... ambitious despot. With great judgment, both here and in the Seven before Thebes, the poet describes the issue of the war, not as accidental, which is almost always the case in Homer, but (for in tragedy there is no place for accident,) as the result of overweening infatuation on the one hand, and ...
— Lectures on Dramatic Art - and Literature • August Wilhelm Schlegel trans John Black

... words,—when, a moment later, she met the gaze of profound pity and disappointment with which Dr. Grey's eyes dwelt upon her countenance, hardened now by its expression of insolent haughtiness; but he allowed her no opportunity for retraction, even had she mastered her overweening pride, and stooping to whisper a brief sentence in his sister's ear, he took a medical book from the ...
— Vashti - or, Until Death Us Do Part • Augusta J. Evans Wilson

... her, sinning against the truth and her own conscience. A fearful dread fell upon her, and deprived her of the power to lift her soul in prayer. She could not, she dared not, do what was required of her, and yet the overweening love of life which exists in every mortal led her feet to the base of the idol ...
— Uarda • Georg Ebers

... woman; she had the vanities rather than the weaknesses of one; she would fain have inspired and responded to the passions natural to one; but policy always had the dominion over her sentiments without extinguishing them, and the proud sovereign sent to the block the overweening and almost rebel subject whom she afterwards grievously regretted. These inconsistent resolutions and emotions caused Elizabeth's life to be one of agitation, though without warmth, and devoid of serenity ...
— A Popular History of France From The Earliest Times - Volume V. of VI. • Francois Pierre Guillaume Guizot

... co-operate together to give to personal and party interests the overweening importance which attaches to them in the estimation of local politicians. There are no real grievances here to stir the depths of the popular mind. We are a comfortable people, with plenty to eat and drink, no privileged classes ...
— Letters and Journals of James, Eighth Earl of Elgin • James, Eighth Earl of Elgin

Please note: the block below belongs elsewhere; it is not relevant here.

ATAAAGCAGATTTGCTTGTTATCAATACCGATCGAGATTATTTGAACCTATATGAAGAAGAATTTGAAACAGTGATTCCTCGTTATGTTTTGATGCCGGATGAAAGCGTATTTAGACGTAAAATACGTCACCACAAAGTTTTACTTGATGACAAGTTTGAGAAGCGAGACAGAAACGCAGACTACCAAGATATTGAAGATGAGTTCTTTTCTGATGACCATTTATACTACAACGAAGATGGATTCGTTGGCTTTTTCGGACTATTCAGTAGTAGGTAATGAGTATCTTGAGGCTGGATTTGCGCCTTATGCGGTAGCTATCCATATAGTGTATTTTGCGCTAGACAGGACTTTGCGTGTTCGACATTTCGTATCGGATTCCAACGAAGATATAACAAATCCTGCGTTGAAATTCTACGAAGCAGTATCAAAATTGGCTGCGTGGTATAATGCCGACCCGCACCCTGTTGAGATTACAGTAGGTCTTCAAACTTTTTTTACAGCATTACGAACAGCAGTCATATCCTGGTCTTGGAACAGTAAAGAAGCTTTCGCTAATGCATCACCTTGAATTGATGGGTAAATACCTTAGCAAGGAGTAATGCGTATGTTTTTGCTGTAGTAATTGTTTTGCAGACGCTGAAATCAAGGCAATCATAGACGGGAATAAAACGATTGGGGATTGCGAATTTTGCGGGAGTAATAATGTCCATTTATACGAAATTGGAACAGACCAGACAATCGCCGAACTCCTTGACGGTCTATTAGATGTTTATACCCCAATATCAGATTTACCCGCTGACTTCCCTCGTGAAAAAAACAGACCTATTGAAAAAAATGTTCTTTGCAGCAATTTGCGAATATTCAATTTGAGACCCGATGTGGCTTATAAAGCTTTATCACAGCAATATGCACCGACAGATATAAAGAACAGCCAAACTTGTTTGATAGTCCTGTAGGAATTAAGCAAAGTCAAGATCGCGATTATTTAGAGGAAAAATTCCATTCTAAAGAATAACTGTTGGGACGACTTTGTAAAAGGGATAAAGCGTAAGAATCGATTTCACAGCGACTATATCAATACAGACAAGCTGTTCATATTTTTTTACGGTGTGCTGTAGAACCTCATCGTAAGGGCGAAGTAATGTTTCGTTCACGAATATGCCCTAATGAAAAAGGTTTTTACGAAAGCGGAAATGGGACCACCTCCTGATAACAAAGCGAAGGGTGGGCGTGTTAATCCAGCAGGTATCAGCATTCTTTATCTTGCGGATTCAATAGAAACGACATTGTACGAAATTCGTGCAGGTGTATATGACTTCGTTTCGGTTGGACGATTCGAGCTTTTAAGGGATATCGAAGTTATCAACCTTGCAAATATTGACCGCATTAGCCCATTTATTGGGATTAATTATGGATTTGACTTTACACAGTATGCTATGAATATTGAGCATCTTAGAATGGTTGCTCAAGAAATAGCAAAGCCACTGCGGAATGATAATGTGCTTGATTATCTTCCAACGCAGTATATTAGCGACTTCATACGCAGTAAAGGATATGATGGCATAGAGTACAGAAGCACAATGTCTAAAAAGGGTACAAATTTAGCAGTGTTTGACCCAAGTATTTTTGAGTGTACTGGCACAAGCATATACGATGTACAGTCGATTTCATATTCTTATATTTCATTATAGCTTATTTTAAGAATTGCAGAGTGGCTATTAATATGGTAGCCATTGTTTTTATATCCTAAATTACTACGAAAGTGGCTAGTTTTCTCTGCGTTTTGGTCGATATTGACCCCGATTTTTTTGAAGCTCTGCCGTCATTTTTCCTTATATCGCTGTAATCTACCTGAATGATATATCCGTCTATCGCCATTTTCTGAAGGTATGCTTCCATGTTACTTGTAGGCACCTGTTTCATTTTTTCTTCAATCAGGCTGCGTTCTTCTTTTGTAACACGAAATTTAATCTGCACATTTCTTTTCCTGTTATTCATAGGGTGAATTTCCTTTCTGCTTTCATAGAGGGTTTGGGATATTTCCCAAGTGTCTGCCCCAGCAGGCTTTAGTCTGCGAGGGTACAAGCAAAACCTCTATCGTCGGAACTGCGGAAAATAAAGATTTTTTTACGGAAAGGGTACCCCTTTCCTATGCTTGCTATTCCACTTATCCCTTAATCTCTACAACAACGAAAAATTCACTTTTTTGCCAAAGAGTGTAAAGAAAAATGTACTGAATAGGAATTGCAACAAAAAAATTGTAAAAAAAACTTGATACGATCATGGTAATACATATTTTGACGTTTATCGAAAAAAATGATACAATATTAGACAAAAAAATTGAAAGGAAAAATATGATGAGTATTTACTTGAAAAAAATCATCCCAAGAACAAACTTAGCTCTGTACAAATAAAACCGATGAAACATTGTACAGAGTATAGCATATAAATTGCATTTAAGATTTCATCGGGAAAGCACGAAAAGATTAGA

... fain to admit the supremacy of the great Tsin emperor. About this time the Hiongnou[45] Tartars were governed by two chiefs in particular, one named Tonghou, the other Meha or Mehe. Of these the former appears to have been instigated by a reckless ambition or an overweening arrogance, and at first it seemed that the forbearance of Meha would allow his ...
— The Great Events by Famous Historians, Vol. 2 • Various

... blood-guilt for this wanton war and to their misinformed and misguided peoples that the spirit which unchained it cannot prevail, that the hateful doctrines and methods in pursuance of which and in compliance with which it is conducted are rejected with abhorrence by the civilized world, and that the overweening ambitions which it was meant to serve can ...
— Right Above Race • Otto Hermann Kahn

... it was this enterprise miscarried, or that undertaking brought to a successful issue. It would not be difficult to furnish a lengthy catalogue of the blunders historical writers have perpetrated through their overweening addiction to this folly. Let two instances here suffice: When the Roman Church, about the middle of the eleventh century, was endeavouring to insure the celibacy of its priesthood, the married clergy, who braved its censures and contemned its authority, became known as Nicolaites; which ...
— Chambers's Edinburgh Journal, No. 439 - Volume 17, New Series, May 29, 1852 • Various

... something which was little better than a vacuum. And in his trouble he found himself wishing he was gifted with Sunny's wit. Wild Bill's force would have carried him through, or even Sandy Joyce's overweening confidence would have kept his head above water. As it was he was stuck. Hopelessly, irretrievably at the end ...
— The Twins of Suffering Creek • Ridgwell Cullum

... was all contradictory. In one breath, on the self-abnegation principle, he would say, 'I don't know any thing about paintings;' in the next breath, his overweening egotism would make him loudly proclaim: 'There never was but one painter in this world, and his name is Hockskins; he lives in my town, and he knows more than any of your 'old masters'! I ought to know!' Or, 'I am an uneducated man,' meaning uninstructed; immediately following it with the assertion: ...
— The Continental Monthly, Vol. 2, No 3, September, 1862 - Devoted to Literature and National Policy. • Various